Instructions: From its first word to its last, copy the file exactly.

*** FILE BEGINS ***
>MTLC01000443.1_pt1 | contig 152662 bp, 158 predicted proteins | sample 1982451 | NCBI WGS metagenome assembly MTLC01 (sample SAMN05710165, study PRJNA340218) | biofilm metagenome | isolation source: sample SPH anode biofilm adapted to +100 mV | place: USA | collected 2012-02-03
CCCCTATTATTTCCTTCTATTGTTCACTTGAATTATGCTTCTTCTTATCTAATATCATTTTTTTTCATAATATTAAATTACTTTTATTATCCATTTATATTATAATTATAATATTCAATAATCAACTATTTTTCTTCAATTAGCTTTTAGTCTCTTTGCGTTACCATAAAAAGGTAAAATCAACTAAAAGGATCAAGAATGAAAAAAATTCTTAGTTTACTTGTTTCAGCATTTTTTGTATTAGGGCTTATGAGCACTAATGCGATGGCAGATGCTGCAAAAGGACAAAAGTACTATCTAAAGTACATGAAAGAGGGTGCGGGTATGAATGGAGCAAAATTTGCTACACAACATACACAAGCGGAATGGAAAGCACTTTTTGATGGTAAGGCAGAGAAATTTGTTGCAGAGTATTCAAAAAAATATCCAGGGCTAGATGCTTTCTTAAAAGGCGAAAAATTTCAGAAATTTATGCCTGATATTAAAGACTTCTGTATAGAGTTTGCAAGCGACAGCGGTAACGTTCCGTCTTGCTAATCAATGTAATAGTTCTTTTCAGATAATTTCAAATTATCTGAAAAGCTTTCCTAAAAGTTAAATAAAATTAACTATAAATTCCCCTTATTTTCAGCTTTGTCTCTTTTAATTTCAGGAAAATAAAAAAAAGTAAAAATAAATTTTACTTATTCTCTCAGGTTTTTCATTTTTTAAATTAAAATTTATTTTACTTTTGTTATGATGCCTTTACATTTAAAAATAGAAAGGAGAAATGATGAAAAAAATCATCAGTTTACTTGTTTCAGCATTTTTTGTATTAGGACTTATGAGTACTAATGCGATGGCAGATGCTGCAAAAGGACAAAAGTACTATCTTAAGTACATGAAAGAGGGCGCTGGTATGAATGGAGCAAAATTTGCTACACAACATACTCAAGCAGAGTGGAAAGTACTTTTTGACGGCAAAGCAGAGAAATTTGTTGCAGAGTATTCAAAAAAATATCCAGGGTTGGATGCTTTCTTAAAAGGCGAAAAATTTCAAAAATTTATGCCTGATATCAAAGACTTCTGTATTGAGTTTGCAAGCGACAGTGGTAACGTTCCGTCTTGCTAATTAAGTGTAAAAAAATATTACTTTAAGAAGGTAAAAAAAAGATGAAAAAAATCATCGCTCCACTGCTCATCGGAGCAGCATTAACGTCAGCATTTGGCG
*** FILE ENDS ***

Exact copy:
>MTLC01000443.1_pt1 | contig 152662 bp, 158 predicted proteins | sample 1982451 | NCBI WGS metagenome assembly MTLC01 (sample SAMN05710165, study PRJNA340218) | biofilm metagenome | isolation source: sample SPH anode biofilm adapted to +100 mV | place: USA | collected 2012-02-03
CCCCTATTATTTCCTTCTATTGTTCACTTGAATTATGCTTCTTCTTATCTAATATCATTTTTTTTCATAATATTAAATTACTTTTATTATCCATTTATATTATAATTATAATATTCAATAATCAACTATTTTTCTTCAATTAGCTTTTAGTCTCTTTGCGTTACCATAAAAAGGTAAAATCAACTAAAAGGATCAAGAATGAAAAAAATTCTTAGTTTACTTGTTTCAGCATTTTTTGTATTAGGGCTTATGAGCACTAATGCGATGGCAGATGCTGCAAAAGGACAAAAGTACTATCTAAAGTACATGAAAGAGGGTGCGGGTATGAATGGAGCAAAATTTGCTACACAACATACACAAGCGGAATGGAAAGCACTTTTTGATGGTAAGGCAGAGAAATTTGTTGCAGAGTATTCAAAAAAATATCCAGGGCTAGATGCTTTCTTAAAAGGCGAAAAATTTCAGAAATTTATGCCTGATATTAAAGACTTCTGTATAGAGTTTGCAAGCGACAGCGGTAACGTTCCGTCTTGCTAATCAATGTAATAGTTCTTTTCAGATAATTTCAAATTATCTGAAAAGCTTTCCTAAAAGTTAAATAAAATTAACTATAAATTCCCCTTATTTTCAGCTTTGTCTCTTTTAATTTCAGGAAAATAAAAAAAAGTAAAAATAAATTTTACTTATTCTCTCAGGTTTTTCATTTTTTAAATTAAAATTTATTTTACTTTTGTTATGATGCCTTTACATTTAAAAATAGAAAGGAGAAATGATGAAAAAAATCATCAGTTTACTTGTTTCAGCATTTTTTGTATTAGGACTTATGAGTACTAATGCGATGGCAGATGCTGCAAAAGGACAAAAGTACTATCTTAAGTACATGAAAGAGGGCGCTGGTATGAATGGAGCAAAATTTGCTACACAACATACTCAAGCAGAGTGGAAAGTACTTTTTGACGGCAAAGCAGAGAAATTTGTTGCAGAGTATTCAAAAAAATATCCAGGGTTGGATGCTTTCTTAAAAGGCGAAAAATTTCAAAAATTTATGCCTGATATCAAAGACTTCTGTATTGAGTTTGCAAGCGACAGTGGTAACGTTCCGTCTTGCTAATTAAGTGTAAAAAAATATTACTTTAAGAAGGTAAAAAAAAGATGAAAAAAATCATCGCTCCACTGCTCATCGGAGCAGCATTAACGTCAGCATTTGGCG